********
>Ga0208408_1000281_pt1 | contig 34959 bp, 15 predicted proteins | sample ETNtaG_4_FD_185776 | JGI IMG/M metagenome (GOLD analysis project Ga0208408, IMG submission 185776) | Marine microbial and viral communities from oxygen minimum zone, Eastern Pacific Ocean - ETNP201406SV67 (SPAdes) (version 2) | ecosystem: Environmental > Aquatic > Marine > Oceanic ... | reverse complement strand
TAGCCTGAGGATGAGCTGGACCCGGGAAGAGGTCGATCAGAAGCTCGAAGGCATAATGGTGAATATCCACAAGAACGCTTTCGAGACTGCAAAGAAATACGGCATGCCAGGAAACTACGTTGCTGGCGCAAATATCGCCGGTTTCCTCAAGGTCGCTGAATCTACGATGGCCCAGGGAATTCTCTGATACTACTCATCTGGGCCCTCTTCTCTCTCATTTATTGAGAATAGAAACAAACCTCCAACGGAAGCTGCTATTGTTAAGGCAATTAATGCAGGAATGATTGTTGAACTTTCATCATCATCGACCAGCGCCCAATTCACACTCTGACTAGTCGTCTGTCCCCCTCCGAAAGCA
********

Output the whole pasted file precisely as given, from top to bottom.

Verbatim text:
>Ga0208408_1000281_pt1 | contig 34959 bp, 15 predicted proteins | sample ETNtaG_4_FD_185776 | JGI IMG/M metagenome (GOLD analysis project Ga0208408, IMG submission 185776) | Marine microbial and viral communities from oxygen minimum zone, Eastern Pacific Ocean - ETNP201406SV67 (SPAdes) (version 2) | ecosystem: Environmental > Aquatic > Marine > Oceanic ... | reverse complement strand
TAGCCTGAGGATGAGCTGGACCCGGGAAGAGGTCGATCAGAAGCTCGAAGGCATAATGGTGAATATCCACAAGAACGCTTTCGAGACTGCAAAGAAATACGGCATGCCAGGAAACTACGTTGCTGGCGCAAATATCGCCGGTTTCCTCAAGGTCGCTGAATCTACGATGGCCCAGGGAATTCTCTGATACTACTCATCTGGGCCCTCTTCTCTCTCATTTATTGAGAATAGAAACAAACCTCCAACGGAAGCTGCTATTGTTAAGGCAATTAATGCAGGAATGATTGTTGAACTTTCATCATCATCGACCAGCGCCCAATTCACACTCTGACTAGTCGTCTGTCCCCCTCCGAAAGCA